Studio residencies w/childcare for artist-caregivers in DC.
Residency completed Feb 2020-May 2020
Autistic Joy and Play as an Act of Resistance.
Reclaiming visual narratives and breaking the stigma of my son’s Autistic Joy using photography and design has allowed me to highlight what I often didn’t see depicted in the media. The importance of showing his joy increases the visibility in the lives of Autistic children of color. Moments that show the world that being Autistic isn't something to be ashamed of, it is beautiful, luminous and shows that being joyful shouldn’t be masked. I aim to continue creating dialogue between myself and other Neurodivergent families by highlighting my son's ability to experience Joy. Using experimental and traditional portraiture has allowed me to create an immersive and engaging visual experience for him, allowing him to tell his Neurodivergent story in his own way. Using vibrant lights, color and projection art to amplify, evoke a sense of freedom and encourage self expression has been key in the artistic liberations and collaborations with my son.
Often the Neurodiverse community are excluded from artistic narratives and creative spaces, thus we gladly create our own, taking ownership of our stories and telling them how we choose to tell them. Unfiltered and honest. My role as a mom is to help my Autistic son embrace his playfulness, as I continue to embrace mine. As a black & brown mom I want to focus on the joy of my kid’s beautifully Autistic self. Amplifying that JOY is what can unite us, breaking the cycle of assimilation, breaking the cycle of oppressive unjust stigmas, and infusing the narrative of soul in the lives of Autistic kids and adults!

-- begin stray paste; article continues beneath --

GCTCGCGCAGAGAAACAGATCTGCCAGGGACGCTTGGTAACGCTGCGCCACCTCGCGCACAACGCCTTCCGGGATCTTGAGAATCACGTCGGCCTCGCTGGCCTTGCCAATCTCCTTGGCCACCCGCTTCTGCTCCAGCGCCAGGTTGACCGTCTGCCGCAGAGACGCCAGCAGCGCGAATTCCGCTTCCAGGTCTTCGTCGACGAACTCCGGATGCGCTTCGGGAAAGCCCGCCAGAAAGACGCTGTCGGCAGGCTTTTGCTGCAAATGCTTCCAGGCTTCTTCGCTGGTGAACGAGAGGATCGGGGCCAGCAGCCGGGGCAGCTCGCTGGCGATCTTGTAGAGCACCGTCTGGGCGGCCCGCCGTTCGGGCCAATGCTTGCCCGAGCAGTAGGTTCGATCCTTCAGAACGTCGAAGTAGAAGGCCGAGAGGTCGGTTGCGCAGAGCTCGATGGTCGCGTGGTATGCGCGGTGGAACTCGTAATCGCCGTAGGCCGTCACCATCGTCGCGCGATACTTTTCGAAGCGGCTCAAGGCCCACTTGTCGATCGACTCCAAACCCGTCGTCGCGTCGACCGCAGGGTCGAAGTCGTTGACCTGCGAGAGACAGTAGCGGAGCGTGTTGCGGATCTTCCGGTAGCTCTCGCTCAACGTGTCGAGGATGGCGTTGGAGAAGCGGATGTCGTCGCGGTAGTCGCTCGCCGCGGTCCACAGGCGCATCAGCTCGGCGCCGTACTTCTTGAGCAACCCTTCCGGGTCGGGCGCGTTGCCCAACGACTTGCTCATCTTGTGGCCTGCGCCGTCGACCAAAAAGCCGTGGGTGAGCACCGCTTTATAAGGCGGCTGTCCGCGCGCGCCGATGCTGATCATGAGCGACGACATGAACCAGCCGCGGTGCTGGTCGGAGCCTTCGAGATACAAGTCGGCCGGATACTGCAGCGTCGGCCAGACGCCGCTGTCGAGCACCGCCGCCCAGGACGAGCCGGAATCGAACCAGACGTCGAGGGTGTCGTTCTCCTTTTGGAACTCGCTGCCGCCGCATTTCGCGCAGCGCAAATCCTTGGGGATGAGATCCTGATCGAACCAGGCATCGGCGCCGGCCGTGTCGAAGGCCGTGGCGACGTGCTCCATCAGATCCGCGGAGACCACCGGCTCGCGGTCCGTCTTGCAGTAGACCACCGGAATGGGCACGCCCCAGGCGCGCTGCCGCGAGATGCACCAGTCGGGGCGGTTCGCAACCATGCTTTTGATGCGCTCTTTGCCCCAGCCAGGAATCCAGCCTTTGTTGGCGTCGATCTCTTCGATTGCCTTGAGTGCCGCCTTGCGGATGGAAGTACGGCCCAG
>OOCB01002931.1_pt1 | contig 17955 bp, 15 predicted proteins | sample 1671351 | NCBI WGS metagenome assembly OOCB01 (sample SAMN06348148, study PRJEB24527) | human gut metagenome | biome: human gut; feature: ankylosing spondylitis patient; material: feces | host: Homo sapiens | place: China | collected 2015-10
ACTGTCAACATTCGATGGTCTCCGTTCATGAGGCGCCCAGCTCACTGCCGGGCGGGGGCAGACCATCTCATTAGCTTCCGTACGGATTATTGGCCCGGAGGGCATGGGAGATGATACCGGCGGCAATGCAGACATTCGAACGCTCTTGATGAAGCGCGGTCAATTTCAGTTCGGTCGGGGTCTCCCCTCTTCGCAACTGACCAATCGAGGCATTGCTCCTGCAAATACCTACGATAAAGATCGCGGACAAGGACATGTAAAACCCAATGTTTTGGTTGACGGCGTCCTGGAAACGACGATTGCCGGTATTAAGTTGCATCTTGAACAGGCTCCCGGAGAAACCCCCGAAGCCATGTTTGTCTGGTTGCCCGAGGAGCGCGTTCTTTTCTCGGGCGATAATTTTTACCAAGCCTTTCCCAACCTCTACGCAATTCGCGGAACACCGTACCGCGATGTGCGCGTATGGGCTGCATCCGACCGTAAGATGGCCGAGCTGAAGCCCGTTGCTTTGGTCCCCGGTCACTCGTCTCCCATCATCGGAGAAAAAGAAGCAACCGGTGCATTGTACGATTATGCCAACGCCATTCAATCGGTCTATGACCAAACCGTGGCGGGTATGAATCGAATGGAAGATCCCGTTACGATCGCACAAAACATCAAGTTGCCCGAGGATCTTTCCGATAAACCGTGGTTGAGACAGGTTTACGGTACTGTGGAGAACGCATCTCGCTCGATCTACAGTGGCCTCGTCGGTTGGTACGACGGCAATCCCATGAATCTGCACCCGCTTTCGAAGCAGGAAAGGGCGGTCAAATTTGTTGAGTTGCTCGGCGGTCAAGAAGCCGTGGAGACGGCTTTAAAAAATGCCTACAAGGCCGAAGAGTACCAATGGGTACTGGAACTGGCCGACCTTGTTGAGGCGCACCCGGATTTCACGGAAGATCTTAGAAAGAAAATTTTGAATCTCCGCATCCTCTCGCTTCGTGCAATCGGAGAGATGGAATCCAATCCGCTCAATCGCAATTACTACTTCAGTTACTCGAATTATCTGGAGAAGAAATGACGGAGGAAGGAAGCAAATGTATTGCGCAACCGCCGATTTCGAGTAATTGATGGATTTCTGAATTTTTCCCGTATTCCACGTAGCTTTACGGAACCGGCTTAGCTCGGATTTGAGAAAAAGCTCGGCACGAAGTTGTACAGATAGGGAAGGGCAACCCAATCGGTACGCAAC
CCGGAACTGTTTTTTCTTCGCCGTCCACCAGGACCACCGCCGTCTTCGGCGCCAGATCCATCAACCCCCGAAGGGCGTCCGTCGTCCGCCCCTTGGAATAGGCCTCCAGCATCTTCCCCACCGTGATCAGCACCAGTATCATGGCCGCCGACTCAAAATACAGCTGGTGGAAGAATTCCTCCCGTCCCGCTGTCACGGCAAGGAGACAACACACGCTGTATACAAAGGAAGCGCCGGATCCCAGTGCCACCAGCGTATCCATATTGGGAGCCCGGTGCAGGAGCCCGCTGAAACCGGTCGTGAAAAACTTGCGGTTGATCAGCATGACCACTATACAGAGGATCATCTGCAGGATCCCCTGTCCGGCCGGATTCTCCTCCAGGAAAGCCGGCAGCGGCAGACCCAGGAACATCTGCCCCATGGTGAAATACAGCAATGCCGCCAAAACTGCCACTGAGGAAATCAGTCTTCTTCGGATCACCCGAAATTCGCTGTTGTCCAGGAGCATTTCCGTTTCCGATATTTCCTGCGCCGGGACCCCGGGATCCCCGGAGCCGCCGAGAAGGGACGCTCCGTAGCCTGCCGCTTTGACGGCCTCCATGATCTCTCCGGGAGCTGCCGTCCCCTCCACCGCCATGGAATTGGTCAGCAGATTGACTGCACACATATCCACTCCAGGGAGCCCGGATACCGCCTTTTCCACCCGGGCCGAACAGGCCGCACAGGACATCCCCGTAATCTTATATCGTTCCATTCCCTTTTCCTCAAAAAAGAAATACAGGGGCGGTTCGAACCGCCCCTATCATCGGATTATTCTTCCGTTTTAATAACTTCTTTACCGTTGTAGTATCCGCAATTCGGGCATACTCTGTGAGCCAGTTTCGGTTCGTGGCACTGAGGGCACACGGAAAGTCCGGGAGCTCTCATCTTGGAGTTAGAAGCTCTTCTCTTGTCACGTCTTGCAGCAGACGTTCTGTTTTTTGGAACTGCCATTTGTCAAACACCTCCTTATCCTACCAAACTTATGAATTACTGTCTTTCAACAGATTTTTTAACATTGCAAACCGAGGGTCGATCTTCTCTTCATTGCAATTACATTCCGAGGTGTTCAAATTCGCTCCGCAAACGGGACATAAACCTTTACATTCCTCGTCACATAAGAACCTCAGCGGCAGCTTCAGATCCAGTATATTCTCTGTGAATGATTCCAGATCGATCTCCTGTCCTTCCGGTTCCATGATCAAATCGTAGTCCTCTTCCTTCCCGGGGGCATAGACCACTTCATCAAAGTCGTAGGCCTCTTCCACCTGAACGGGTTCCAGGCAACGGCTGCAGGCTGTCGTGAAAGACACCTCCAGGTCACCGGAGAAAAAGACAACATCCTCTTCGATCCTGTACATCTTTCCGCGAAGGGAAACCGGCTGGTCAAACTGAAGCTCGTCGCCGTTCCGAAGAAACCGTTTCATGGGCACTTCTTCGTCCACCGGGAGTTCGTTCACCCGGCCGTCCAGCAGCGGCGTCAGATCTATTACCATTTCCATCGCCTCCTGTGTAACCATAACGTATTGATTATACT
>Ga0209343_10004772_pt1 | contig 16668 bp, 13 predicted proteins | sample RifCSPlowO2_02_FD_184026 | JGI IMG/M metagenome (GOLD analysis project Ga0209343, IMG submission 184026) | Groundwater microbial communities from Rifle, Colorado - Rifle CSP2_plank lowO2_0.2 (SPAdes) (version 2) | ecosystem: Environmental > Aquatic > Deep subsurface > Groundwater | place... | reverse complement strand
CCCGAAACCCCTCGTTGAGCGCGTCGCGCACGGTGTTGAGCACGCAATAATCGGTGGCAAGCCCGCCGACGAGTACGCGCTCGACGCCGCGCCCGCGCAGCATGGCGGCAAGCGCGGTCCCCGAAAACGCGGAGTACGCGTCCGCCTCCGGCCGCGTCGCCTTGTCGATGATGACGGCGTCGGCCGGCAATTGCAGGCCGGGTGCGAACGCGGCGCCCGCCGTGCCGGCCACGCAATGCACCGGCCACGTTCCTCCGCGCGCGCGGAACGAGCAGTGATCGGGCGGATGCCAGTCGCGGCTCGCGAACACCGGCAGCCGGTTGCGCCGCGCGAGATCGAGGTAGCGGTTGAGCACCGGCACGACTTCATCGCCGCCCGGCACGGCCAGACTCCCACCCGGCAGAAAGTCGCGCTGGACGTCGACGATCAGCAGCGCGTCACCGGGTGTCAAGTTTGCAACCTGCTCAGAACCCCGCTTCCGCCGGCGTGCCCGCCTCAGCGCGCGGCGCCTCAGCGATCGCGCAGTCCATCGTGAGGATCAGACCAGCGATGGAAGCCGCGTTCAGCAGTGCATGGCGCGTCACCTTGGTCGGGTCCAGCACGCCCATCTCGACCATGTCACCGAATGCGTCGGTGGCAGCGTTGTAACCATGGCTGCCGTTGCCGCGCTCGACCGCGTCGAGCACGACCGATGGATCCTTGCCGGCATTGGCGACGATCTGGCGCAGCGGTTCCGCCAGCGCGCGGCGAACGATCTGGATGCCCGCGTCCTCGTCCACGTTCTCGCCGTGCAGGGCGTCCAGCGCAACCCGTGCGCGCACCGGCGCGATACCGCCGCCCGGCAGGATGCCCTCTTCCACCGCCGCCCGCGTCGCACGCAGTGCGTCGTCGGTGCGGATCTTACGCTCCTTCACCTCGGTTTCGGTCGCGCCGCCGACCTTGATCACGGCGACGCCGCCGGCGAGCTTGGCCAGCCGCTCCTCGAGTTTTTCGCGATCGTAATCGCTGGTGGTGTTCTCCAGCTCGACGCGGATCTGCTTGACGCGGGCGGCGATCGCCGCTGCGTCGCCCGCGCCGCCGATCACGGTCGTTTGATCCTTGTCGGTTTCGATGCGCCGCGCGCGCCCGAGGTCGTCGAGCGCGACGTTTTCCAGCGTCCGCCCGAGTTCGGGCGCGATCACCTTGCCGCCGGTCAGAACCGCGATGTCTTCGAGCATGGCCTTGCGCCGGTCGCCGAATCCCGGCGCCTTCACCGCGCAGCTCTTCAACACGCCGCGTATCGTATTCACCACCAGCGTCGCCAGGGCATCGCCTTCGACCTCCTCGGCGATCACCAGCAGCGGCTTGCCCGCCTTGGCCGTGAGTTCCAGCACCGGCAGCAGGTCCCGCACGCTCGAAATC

As a disabled parent, artist and designer: continuing to create anti ableist media and visuals is paramount! This allows for our community to thrive in knowing their existence in visual culture is valid and beautiful. Two years ago I began experimenting with the phrase ‘Soul of Neurodiversity’ which threw off some folks! They questioned how ‘soul’ can exist in a Neurodivergent body-mind. Non disables showed me they always viewed and thought of Autistic people as being stoic, emotionless, and incapable of being creative.
I started making screen prints amplifying the phrase with my son which then lead to a photo series we created while I was an artist resident at @artistmotherstudio right at the start of the 2020 pandemic.
The printed photo series and exhibition never manifested due to us needing to stay safe at home and sadly needing to leave our studio space but we continued make magic at home exploring the joy in sensory play, autism acceptance, Black Crip tech joy and much more. Sensory play can become a fun social tool that ushers in acceptance and joy!
Wondering how more art spaces and galleries will embrace disabled visual culture!
There is life in Sensory play!